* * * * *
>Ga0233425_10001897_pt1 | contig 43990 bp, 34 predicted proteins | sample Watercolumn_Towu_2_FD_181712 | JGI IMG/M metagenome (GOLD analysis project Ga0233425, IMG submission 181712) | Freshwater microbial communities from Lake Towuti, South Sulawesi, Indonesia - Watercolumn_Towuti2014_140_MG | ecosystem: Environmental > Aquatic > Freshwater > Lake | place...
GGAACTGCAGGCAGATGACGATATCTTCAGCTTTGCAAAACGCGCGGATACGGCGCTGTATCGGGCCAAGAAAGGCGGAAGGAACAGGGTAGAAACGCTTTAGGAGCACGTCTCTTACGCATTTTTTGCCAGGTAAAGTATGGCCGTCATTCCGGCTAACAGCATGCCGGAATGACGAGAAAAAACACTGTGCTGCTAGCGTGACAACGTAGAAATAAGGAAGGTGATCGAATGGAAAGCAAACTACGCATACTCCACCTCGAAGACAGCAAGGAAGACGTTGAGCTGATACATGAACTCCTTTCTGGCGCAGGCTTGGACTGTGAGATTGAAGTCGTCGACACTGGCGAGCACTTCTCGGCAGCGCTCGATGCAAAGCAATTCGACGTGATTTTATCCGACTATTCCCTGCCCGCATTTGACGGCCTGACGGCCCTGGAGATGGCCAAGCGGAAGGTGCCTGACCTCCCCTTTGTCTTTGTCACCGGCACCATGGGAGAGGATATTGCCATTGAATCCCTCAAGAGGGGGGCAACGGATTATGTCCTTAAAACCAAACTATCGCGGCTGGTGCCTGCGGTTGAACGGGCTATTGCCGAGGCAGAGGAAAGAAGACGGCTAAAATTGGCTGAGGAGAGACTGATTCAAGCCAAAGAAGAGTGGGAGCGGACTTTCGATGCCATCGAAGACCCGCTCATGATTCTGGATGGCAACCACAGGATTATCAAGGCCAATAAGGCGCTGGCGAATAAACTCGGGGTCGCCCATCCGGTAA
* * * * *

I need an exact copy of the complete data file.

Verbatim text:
>Ga0233425_10001897_pt1 | contig 43990 bp, 34 predicted proteins | sample Watercolumn_Towu_2_FD_181712 | JGI IMG/M metagenome (GOLD analysis project Ga0233425, IMG submission 181712) | Freshwater microbial communities from Lake Towuti, South Sulawesi, Indonesia - Watercolumn_Towuti2014_140_MG | ecosystem: Environmental > Aquatic > Freshwater > Lake | place...
GGAACTGCAGGCAGATGACGATATCTTCAGCTTTGCAAAACGCGCGGATACGGCGCTGTATCGGGCCAAGAAAGGCGGAAGGAACAGGGTAGAAACGCTTTAGGAGCACGTCTCTTACGCATTTTTTGCCAGGTAAAGTATGGCCGTCATTCCGGCTAACAGCATGCCGGAATGACGAGAAAAAACACTGTGCTGCTAGCGTGACAACGTAGAAATAAGGAAGGTGATCGAATGGAAAGCAAACTACGCATACTCCACCTCGAAGACAGCAAGGAAGACGTTGAGCTGATACATGAACTCCTTTCTGGCGCAGGCTTGGACTGTGAGATTGAAGTCGTCGACACTGGCGAGCACTTCTCGGCAGCGCTCGATGCAAAGCAATTCGACGTGATTTTATCCGACTATTCCCTGCCCGCATTTGACGGCCTGACGGCCCTGGAGATGGCCAAGCGGAAGGTGCCTGACCTCCCCTTTGTCTTTGTCACCGGCACCATGGGAGAGGATATTGCCATTGAATCCCTCAAGAGGGGGGCAACGGATTATGTCCTTAAAACCAAACTATCGCGGCTGGTGCCTGCGGTTGAACGGGCTATTGCCGAGGCAGAGGAAAGAAGACGGCTAAAATTGGCTGAGGAGAGACTGATTCAAGCCAAAGAAGAGTGGGAGCGGACTTTCGATGCCATCGAAGACCCGCTCATGATTCTGGATGGCAACCACAGGATTATCAAGGCCAATAAGGCGCTGGCGAATAAACTCGGGGTCGCCCATCCGGTAA